Unabated Interest

28 February 2019

We talk to Artur Wabik, member of the board of the Kraków Comic Book Association, one of the organisers of the Kraków Comic Book Festival (30-31 March), about the great variety of comic books and about their evolution.

What are comic books? We are talking about an incredibly diverse genre…

Artur Wabik: That’s certainly true. What we broadly describe as “comic books” includes myriad formats of linguistic and visual communication. So on one hand we have the gentle Matołek-the-Billy Goat, whose pictorial exploits are accompanied by rhymes by beloved children’s author Kornel Makuszyński, and on the other superheroes from the Marvel universe who have taken the cinema world by storm. A distinctive feature of comic books is the speech bubbles containing the protagonists’ dialogues and thoughts, but to complicate things further, there are also comics without text at all. And there are children’s comics, educational comics, crime comics, even erotic ones...

Despite popular belief, the origins of comic books date back far further than the 20th century. What were their beginnings in Poland? And what’s the situation like now? Do Polish comic books follow the mainstream of the US or francophone countries?

Picture stories, precursors of present-day comic strips, were first published in Polish-language press as early as the second half of the 19th century. Last year’s exhibition Comics Now!, held at the National Museum in Kraków, presented the 1871 annual of the “Kłosy” magazine which published short comics by Franciszek Kostrzewski. The example shows that in those days the genre was developing more or less in parallel with other European countries. The outbreak of the Second World War and the new communist regime ended the continuity of comic book tradition in Poland.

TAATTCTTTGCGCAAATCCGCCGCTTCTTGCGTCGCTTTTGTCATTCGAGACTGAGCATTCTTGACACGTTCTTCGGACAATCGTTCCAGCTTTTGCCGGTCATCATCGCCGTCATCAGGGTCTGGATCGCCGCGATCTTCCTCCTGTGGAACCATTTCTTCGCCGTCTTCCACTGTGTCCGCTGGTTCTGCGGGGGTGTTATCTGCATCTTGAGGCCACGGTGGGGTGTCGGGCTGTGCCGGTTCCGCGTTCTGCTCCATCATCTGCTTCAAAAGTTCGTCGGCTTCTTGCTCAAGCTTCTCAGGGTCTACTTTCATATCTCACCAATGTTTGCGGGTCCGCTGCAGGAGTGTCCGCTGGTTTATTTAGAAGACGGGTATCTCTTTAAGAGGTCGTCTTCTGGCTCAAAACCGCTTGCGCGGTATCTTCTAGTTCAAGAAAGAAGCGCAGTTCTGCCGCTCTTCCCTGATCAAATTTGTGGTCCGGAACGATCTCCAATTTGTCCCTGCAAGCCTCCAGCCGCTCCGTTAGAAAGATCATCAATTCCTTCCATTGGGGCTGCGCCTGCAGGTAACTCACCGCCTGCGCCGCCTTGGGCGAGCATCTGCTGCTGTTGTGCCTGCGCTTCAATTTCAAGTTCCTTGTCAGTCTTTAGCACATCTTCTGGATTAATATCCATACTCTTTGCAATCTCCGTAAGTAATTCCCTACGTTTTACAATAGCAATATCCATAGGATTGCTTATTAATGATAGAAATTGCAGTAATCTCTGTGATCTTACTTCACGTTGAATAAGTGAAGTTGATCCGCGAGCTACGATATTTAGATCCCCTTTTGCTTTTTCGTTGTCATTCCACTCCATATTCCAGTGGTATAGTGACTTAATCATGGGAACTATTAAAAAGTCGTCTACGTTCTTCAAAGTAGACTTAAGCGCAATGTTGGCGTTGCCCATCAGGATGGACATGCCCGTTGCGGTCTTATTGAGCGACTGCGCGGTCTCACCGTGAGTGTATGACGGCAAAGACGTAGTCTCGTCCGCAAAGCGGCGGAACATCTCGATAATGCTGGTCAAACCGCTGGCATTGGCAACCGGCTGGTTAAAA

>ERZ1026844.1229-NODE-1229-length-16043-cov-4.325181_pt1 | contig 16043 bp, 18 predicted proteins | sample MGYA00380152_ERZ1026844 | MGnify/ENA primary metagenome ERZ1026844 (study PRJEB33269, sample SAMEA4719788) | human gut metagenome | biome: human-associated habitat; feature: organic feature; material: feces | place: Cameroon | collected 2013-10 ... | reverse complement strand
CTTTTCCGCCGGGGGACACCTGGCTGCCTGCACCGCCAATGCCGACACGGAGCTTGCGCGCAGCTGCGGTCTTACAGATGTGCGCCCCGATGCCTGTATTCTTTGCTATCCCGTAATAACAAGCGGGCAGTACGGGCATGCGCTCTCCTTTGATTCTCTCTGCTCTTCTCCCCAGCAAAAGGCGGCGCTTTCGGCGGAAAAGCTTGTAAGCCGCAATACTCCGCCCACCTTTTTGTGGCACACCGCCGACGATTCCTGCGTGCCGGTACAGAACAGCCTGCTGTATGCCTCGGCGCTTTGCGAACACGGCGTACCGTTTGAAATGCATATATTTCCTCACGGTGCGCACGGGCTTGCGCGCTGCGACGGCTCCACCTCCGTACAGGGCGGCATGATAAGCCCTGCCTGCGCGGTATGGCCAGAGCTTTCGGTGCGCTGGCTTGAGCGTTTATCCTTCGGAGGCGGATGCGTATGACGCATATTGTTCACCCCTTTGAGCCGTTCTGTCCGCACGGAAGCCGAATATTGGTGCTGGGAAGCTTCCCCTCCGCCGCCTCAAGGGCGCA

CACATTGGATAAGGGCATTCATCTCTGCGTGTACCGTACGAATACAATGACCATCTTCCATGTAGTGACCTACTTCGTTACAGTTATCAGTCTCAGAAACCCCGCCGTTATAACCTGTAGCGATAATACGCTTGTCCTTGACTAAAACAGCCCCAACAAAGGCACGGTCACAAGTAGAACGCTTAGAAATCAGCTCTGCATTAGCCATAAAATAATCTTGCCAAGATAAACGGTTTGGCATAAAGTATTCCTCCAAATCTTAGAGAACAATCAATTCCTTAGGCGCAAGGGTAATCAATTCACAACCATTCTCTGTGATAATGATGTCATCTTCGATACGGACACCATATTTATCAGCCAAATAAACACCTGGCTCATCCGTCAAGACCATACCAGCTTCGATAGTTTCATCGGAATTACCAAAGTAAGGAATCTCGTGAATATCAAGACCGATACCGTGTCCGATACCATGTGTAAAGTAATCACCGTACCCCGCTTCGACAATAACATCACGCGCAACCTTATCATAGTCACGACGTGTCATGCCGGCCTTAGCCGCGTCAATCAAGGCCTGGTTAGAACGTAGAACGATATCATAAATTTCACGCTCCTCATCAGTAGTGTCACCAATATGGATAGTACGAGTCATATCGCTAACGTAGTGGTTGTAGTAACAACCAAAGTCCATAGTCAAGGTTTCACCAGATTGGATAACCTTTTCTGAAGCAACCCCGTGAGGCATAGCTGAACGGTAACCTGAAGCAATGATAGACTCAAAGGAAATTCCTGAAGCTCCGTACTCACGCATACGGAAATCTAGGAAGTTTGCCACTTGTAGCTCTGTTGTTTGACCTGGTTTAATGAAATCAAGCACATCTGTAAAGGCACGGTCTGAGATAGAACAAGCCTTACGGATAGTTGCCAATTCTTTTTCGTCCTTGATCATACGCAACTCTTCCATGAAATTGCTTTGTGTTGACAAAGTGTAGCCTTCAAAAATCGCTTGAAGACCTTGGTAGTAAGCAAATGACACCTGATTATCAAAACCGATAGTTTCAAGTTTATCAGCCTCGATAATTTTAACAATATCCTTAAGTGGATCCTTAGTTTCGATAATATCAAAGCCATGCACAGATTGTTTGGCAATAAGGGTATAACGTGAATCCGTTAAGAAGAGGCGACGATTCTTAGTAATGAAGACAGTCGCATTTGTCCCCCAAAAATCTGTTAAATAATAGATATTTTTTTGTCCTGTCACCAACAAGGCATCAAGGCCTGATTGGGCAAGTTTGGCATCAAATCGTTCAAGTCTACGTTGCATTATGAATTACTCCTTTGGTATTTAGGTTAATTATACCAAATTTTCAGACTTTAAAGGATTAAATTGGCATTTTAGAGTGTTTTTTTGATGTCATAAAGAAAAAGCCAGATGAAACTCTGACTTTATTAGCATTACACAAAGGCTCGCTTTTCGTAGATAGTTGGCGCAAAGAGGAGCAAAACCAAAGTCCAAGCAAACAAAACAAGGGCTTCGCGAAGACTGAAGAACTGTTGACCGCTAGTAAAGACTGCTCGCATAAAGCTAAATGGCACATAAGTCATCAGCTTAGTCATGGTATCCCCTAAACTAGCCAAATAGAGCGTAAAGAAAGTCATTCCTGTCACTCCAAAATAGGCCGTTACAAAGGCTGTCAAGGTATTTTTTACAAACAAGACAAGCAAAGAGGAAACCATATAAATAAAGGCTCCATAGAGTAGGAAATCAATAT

The festival brings together comic book authors from all over Poland and the globe. Who are we expecting this year?

In previous years guests included artists from Belgium, France, Germany, the UK, Scandinavia and even Mexico. We work with institutions promoting the culture of individual countries in Poland, such as the Wallonie-Bruxelles en Pologne and Institut Français. This year, the Kraków Comic Book Festival is visited by Miguel Diaz Vizoso, author of illustrations for the ever-popular Smurfs. We hope he will reveal all the secrets of the beloved blue creatures.

Can we count on an extensive programme of events?

The festival features eight meetings with authors, eight discussion panels (including theatre adaptations of comics, translation of comics, self-publishing and women’s comic books), ten themed lectures, and autograph sessions, cosplays, animation screenings, a comic marathon and plenty other attractions besides. The high point of the programme will be an exhibition celebrating the 60th anniversary of the Smurfs, feature dozens of large-scale picture boards showing the protagonists.

How do comic books keep up with the latest trends?

The genre of reportage comics has been gaining popularity in Poland in recent years, especially its autobiographical aspects. Every year fans are presented with new publications by Marcin Podolec dedicated to famous individuals or places, frequently depicted as interviews or memoirs. Readers tell us about their growing interest in the format, while authors report on their work on their latest albums. The festival will showcase these latest developments alongside other just as important ones. Last year we held a lively discussion on Poland’s first erotic comic book for women.


Interview by Barbara Zając


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